I am a cheerleader for home ownership. Not only do you have the freedom to decorate as you please and the security of knowing that no one is in your home when you are away from it, you also get budget control. Rent has a tendency to go up every year stealing your raise before you even get a good look at it. Fixed mortgages do not.
In most instances, you also get a plot of land with your home ownership which, used wisely, can minimize your food budget and give you control over what chemicals go on your fruits and vegetables.
I am not, however, a fan of the 30 year mortgage. I don’t believe in making “payments.” As you make the payments on a 30 year mortgage, you end up buying your house two and three times over because of the interest payments. Amazingly, it’s very hard to convince normally reasonable people to understand that the tax deductions you get on mortgage interest are a fraction of the interest you are paying out.
It’s very easy to quickly pay off a mortgage. First, obtain an amortization schedule on your mortgage. You’ll notice that in the early years, you are paying mostly interest. The principal payments are very small. Write a check for your regular monthly payment and write a separate check marked “principal payments” for as many of those early principal checks as you can afford and still have a little money to put in your rainy day fund.
At the time you are applying for the mortgage, you can also negotiate for a higher monthly payment. In 1989, I purchased a new, double-wide mobile home. Not the Taj Mahal, I will admit, but it was adequate housing. The lender set up the payments for fifteen years at $375 a month. I asked them to round it up to $400 and instantly, I knocked three years off the payment schedule. I made as many monthly principal payments as I could afford and paid off the note in 1995.
The home was set up on the back of Momma and Poppie’s two acres. The acreage was Momma’s inheritance from her Momma but it languished for ten years before Poppie was able to build a home on it at the front of the property.
In choosing to live on a family compound like the Bush and Kennedy families, I obviously had a good relationship with my parents in which they understood that I was an adult making my own life choices and they could not interfere with those choices. The arrangement has suited and benefitted all of us for the last 22 years.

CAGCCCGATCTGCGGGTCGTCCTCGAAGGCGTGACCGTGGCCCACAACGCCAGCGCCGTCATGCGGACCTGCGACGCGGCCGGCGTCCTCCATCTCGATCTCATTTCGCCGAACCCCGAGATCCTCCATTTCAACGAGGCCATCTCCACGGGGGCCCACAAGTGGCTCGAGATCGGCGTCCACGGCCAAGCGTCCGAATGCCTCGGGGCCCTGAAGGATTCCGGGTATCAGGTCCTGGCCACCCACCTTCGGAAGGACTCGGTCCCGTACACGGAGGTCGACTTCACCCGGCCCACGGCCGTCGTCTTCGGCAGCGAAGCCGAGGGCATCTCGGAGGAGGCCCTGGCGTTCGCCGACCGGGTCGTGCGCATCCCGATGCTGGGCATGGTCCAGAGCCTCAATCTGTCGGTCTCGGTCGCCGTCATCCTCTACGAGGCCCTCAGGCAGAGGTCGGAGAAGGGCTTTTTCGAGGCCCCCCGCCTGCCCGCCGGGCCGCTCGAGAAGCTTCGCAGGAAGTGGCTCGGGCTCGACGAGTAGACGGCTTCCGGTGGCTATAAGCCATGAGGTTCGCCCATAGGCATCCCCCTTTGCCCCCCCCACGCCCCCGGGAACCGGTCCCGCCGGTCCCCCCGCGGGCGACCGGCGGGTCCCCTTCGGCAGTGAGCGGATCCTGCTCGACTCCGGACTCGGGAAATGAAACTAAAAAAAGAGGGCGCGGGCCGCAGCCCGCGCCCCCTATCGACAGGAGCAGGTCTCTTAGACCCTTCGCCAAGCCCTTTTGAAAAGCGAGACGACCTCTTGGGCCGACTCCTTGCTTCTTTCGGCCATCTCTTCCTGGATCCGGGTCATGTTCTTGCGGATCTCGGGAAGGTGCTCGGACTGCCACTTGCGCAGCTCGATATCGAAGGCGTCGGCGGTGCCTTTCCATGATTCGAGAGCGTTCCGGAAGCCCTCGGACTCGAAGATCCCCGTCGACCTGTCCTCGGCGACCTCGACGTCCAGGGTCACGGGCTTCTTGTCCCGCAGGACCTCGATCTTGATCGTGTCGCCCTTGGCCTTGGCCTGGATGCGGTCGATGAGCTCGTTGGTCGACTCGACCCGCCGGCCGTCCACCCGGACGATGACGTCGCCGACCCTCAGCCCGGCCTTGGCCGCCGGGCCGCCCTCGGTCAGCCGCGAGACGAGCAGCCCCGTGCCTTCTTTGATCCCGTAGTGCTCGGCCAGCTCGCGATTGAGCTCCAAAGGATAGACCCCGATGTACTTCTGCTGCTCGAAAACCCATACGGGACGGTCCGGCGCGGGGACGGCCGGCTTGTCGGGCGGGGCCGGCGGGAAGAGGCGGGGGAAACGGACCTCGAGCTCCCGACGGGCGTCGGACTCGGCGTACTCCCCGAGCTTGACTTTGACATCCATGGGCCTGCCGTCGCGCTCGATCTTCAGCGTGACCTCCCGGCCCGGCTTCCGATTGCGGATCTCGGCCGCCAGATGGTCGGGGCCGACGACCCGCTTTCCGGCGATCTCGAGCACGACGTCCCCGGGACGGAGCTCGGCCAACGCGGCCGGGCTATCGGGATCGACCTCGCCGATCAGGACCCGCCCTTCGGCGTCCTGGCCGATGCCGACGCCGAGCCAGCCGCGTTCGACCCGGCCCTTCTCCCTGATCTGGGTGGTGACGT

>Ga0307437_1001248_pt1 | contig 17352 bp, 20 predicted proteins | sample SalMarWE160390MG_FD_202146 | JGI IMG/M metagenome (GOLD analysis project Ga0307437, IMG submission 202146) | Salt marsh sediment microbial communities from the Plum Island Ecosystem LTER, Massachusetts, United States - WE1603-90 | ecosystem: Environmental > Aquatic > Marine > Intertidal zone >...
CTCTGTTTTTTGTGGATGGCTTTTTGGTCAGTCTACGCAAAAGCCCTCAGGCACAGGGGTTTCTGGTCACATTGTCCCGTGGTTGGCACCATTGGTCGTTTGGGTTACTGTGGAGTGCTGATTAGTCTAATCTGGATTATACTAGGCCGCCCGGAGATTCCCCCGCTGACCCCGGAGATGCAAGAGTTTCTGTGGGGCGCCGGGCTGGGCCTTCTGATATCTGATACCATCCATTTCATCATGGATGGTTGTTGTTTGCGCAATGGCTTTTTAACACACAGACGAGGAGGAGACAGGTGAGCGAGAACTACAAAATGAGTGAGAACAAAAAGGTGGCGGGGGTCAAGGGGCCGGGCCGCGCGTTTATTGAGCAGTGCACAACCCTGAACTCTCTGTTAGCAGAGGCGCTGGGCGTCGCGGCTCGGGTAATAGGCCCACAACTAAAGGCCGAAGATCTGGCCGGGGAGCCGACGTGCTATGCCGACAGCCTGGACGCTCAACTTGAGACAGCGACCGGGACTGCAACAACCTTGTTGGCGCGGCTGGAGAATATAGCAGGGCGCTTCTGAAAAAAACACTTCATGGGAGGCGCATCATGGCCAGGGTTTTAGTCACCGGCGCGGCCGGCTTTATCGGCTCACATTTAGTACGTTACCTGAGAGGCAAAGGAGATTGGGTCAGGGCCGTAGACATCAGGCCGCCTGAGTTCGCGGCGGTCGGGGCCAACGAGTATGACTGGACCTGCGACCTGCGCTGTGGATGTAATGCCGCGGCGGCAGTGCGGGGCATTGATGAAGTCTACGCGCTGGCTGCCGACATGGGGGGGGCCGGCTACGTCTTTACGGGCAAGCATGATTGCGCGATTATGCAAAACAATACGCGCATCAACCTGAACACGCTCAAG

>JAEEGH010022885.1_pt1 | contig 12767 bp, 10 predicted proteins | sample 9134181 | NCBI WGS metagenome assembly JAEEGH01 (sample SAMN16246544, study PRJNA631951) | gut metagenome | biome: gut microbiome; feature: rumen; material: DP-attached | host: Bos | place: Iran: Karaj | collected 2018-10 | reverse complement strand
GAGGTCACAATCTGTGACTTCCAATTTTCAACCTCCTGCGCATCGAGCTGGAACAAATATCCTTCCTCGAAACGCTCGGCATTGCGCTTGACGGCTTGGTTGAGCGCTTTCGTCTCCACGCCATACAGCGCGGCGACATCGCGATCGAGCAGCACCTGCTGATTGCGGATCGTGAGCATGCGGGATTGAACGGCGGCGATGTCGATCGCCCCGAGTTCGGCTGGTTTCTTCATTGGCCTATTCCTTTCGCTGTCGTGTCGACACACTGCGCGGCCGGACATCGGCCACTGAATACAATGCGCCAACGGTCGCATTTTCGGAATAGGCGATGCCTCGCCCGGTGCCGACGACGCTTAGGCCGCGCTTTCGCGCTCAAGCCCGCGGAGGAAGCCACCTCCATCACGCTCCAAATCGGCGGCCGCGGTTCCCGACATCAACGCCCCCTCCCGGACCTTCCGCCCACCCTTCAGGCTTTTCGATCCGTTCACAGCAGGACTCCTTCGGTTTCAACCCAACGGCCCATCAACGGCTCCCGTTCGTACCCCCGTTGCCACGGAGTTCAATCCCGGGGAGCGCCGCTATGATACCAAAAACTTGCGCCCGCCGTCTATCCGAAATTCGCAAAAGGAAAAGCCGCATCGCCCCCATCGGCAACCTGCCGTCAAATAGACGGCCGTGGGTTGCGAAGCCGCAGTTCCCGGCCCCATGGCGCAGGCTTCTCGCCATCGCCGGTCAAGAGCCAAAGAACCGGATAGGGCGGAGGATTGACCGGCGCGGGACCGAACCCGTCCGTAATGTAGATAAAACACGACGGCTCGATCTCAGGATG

I consider the family compound to be an improvement on home ownership. It takes family support to an all new level. As Shannon Hayes said in her book, Radical Homemakers: Reclaiming Domesticity from a Consumer Culture, “Utilizing family relationships to share, rather than replicate assets is, beyond a doubt, key to unraveling the extractive economy and rebuilding a life-sustaining economy.” I covered the “extractive economy” in my February review of her book. I have to agree with her about utilizing family relationships and avoiding the replication of assets.
In terms of assets, Poppie and I have, together, bought at least three riding mowers in the last 22 years. The expense of garden tools, fertilizer, and grass were also shared. I recently bought a new leaf blower for the property and he bought a new gas edger. We also share the labor of keeping the property looking park-like. Poppie helped build my front deck including a decorative railing, he has fixed many frozen pipes over the years, allows me to consult with him on the best way to hire someone to fix things we can’t (i.e., tree removal), transportation to family parties or car repair shops has been shared, as well as the job of watching over the property. I have often received a telephone call from them that “some stranger” was headed to my house. Momma also made many contributions that helped support my working years. Her leftovers saved me from having to cook many times. We even shared a joke about saving the “scraps for the dog” and I, of course, was the dog.
My major contribution to the family compound was paying the property taxes each year but as Momma and Poppie age, I have been able to return much of the support they offered me in my early years on the property. In the last three years, both of them have been in and out of the hospital and have called on me to buy their groceries, pick up their drugs, take them to doctor’s appointments and the like. Living on a family compound is beneficial to every single family member.
Even if you can’t or don’t want to live on a family compound, home ownership is the way to go. By paying my home off early and saving a portion of my earnings, I had the financial freedom in 2000 to go back to school for a year. It wiped out my savings but I never regretted it. With the economic meltdown, my job disappeared to part-time workers but my house and car were paid off. There was no big adjustment in moving from paycheck to unemployment check although I’ll admit to becoming frugal in ways that did not previously occur to me. I have now been unemployed for three years and have probably weathered that circumstance better than others. Home ownership was the key. A home that is paid off is also the only way you are ever going to have choice in your life. Choice comes from being debt free and saving a portion of your earnings.
Update: Obtaining homeowner’s insurance in a rural area is sometimes more difficult due to the lack of fire hydrants. See Insuring A Rural Home.